py /= Y_MAX - Y_MIN;
px *= X_DIM;
py *= Y_DIM;
ix = __float2int_rd(px);
iy = __float2int_rd(py);
}

__device__
void write_pixel(int idx, float px, float py, int ix, int iy,
float4 *z, unsigned int *canvas) {
px = z[idx].y;
py = z[idx].x;
to_pixel(px, py, ix, iy);
if (0 <= ix & ix < X_DIM & 0 <= iy & iy < Y_DIM) {
canvas[iy*X_DIM + ix] += 1;
}
}

__device__
void generate_random_complex(float real, float imag, int idx,
float4 *z, float *dists, unsigned int *counts) {

real *= X_MAX-X_MIN+3;
real += X_MIN-2;
imag *= Y_MAX-Y_MIN+0;
imag += Y_MIN-0;

z[idx].x = real;
z[idx].y = imag;
z[idx].z = real;
z[idx].w = imag;
dists[idx] = 0;
counts[idx] = 0;
}

__device__
bool check_bulbs(int idx, float4 *z) {
float zw2 = z[idx].w*z[idx].w;
bool main_card = !(((z[idx].z-0.25)*(z[idx].z-0.25)
+ (zw2))*(((z[idx].z-0.25)*(z[idx].z-0.25)
+ (zw2))+(z[idx].z-0.25)) < 0.25* zw2);
bool period_2 = !((z[idx].z+1.0) * (z[idx].z+1.0) + (zw2) < 0.0625);
bool smaller_bulb = !((z[idx].z+1.309)*(z[idx].z+1.309) + zw2 < 0.00345);
bool smaller_bottom = !((z[idx].z+0.125)*(z[idx].z+0.125)
+ (z[idx].w-0.744)*(z[idx].w-0.744) < 0.0088);
bool smaller_top = !((z[idx].z+0.125)*(z[idx].z+0.125)
+ (z[idx].w+0.744)*(z[idx].w+0.744) < 0.0088);
return main_card & period_2 & smaller_bulb & smaller_bottom & smaller_top;
}

extern "C" {__global__ void buddha_kernel(unsigned int *counts, float4 *z,
float *dists, unsigned int *canvas) {
int idx = threadIdx.x + blockIdx.x * blockDim.x;
int i, j, ix, iy;
float real, imag;//, temp0, temp1;

if (idx < nstates) {

curandState_t s = *states[idx];
for(i = 0; i < 10000; i++) {

real = curand_uniform(&s);
imag = curand_uniform(&s);
generate_random_complex(real, imag, idx, z, dists, counts);
if (check_bulbs(idx, z)) {
while (counts[idx] < ITERS & dists[idx] < 25) {
counts[idx]++;
real = z[idx].x*z[idx].x - z[idx].y*z[idx].y + z[idx].z;
imag = 2*z[idx].x*z[idx].y + z[idx].w;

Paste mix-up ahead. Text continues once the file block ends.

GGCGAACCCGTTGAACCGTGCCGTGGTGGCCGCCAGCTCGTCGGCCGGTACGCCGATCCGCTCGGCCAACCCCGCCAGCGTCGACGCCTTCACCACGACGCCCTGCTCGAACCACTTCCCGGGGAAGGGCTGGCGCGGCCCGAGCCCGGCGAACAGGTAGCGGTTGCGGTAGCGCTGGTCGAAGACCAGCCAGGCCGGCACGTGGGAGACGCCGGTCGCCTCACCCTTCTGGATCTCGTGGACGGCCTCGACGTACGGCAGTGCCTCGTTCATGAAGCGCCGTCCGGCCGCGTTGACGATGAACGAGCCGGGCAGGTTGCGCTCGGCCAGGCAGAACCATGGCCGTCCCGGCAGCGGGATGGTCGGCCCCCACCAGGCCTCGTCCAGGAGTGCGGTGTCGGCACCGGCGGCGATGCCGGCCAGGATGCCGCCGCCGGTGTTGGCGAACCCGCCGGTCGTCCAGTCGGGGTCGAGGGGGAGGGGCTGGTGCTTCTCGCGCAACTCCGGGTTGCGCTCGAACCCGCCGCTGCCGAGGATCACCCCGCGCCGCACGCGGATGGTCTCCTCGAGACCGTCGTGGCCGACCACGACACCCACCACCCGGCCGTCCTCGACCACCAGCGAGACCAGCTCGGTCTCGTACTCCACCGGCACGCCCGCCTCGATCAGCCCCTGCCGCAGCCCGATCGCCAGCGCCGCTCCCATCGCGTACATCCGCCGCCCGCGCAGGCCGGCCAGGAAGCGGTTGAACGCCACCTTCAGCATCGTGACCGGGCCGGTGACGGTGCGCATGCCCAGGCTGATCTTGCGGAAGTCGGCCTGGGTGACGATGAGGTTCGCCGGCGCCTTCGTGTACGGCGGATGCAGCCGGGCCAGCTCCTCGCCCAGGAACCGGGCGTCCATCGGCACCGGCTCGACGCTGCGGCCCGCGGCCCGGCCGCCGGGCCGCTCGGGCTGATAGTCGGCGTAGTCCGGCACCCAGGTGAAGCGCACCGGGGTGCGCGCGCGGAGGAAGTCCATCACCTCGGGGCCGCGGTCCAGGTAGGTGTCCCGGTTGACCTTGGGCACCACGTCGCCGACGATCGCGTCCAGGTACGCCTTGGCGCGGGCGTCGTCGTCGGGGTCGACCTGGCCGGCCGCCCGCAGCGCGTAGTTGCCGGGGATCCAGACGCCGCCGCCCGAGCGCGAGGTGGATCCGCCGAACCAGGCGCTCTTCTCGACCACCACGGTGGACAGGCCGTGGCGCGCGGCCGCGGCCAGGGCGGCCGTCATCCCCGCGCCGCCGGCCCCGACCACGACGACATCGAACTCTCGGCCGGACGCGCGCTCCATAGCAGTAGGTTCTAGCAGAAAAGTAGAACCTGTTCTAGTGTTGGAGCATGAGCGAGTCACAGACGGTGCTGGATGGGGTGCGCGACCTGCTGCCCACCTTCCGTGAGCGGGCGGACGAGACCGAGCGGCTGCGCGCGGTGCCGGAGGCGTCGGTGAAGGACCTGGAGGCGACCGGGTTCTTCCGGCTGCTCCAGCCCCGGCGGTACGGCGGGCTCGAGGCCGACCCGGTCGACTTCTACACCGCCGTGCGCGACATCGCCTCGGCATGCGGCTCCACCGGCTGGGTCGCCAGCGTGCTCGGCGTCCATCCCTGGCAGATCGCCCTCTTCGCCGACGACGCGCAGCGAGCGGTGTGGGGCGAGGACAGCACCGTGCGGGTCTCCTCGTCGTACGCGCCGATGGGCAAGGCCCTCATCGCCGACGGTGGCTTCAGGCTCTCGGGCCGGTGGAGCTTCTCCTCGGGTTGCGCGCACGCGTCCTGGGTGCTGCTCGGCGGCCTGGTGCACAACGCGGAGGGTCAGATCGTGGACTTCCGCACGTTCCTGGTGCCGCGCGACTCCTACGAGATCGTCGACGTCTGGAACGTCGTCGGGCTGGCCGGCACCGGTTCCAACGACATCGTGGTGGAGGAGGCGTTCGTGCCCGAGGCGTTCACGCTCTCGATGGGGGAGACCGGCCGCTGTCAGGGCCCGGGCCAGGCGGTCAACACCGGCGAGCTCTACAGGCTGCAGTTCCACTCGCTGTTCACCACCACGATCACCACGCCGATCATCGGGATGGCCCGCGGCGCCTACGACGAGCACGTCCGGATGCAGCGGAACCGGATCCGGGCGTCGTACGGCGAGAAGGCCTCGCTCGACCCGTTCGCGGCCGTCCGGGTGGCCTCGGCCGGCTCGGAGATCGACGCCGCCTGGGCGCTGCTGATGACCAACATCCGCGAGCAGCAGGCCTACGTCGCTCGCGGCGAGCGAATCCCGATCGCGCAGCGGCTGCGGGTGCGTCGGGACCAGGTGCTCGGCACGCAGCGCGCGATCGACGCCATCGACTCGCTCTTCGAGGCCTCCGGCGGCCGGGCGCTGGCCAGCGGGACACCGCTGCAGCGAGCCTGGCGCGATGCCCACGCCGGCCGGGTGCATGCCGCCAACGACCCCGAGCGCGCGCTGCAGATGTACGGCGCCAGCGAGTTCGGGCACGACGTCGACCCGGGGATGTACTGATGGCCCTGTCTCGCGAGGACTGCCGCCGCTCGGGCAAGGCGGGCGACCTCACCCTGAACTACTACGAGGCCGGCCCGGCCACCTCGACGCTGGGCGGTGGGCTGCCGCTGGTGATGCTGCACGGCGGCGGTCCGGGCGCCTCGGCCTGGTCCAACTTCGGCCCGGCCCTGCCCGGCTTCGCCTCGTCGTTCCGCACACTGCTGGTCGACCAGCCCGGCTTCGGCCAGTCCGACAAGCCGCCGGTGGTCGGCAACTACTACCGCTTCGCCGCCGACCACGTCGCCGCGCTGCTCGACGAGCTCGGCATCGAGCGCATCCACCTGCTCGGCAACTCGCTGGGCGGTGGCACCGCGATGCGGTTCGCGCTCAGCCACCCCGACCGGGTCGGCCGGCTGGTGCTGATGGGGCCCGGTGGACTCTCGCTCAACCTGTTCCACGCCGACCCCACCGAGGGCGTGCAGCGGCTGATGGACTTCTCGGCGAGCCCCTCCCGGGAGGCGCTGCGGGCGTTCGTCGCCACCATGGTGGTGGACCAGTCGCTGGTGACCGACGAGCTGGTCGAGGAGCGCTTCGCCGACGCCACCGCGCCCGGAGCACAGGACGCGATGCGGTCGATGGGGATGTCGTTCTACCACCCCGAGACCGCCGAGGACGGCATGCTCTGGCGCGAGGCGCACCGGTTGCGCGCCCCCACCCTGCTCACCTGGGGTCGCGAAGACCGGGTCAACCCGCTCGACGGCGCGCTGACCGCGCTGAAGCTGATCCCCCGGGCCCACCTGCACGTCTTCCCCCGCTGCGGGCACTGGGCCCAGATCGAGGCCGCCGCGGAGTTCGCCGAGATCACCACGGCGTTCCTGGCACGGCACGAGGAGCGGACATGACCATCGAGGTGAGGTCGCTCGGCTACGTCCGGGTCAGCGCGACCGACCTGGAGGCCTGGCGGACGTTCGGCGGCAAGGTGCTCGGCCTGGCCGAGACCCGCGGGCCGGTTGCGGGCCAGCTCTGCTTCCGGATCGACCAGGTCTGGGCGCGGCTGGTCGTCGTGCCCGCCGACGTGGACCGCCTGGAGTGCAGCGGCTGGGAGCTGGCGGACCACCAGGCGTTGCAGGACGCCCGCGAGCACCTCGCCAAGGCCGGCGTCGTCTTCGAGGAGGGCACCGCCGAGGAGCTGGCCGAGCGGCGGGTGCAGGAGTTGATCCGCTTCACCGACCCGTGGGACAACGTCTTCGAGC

z[idx].x = real;
z[idx].y = imag;
dists[idx] = z[idx].x*z[idx].x + z[idx].y*z[idx].y;
}

if (dists[idx] > 25) {
z[idx].x = 0;
z[idx].y = 0;
for (j = 0; j < counts[idx]+1; j++) {
real = z[idx].x*z[idx].x - z[idx].y*z[idx].y + z[idx].z;
imag = 2*z[idx].x*z[idx].y + z[idx].w;
z[idx].x = real;
z[idx].y = imag;
write_pixel(idx, real, imag, ix, iy, z, canvas);
}
}
}
}
*states[idx] = s;
} else {
printf("forbidden memory access %%d/%%d\\n", idx, nstates);
}
} }
"""

def print_stats(cpu_canvas, elapsed_time, x_dim, y_dim):
total_iterations = np.sum(cpu_canvas)
max_freq = np.max(cpu_canvas)
min_freq = np.min(cpu_canvas)
print("\tTotal iterations: %.5e" % total_iterations)
print("\tIterations per pixel: %.2f" % (total_iterations / (x_dim*y_dim),))
print("\tMaximum frequency: %d" % max_freq)
print("\tMinimum frequency: %d" % min_freq)
print("\tTotal time: %.2fs" % (elapsed_time,))
print("\tIterations per second: %.2e" % (total_iterations / (elapsed_time),))

def format_and_save(cpu_canvas, x_dim, y_dim, threads, iters):
cpu_canvas /= np.max(cpu_canvas)
cpu_canvas.shape = (y_dim, x_dim)
# this just makes the color gradient more visually pleasing
cpu_canvas = np.minimum(1.1*cpu_canvas, cpu_canvas*.2+.8)

file_name = "pycuda_%dx%d_%d_%d.png" % (x_dim, y_dim, iters, threads)
print("\n\tSaving %s..." % file_name)
scipy.misc.toimage(cpu_canvas, cmin=0.0, cmax=1.0).save(file_name)
print("\tImage saved!\n")

def generate_image(x_dim, y_dim, iters):

b_s = 2**8

device = Device(0)
print("\n\t" + device.name(), "\n")
context = device.make_context()

formatted_code = code % {
"XDIM" : x_dim,
"YDIM" : y_dim,
"ITERS" : iters
}

# generate kernel and setup random number generation
module = SourceModule(
formatted_code,
no_extern_c=True,
options=['--use_fast_math', '-O3', '--ptxas-options=-O3']
)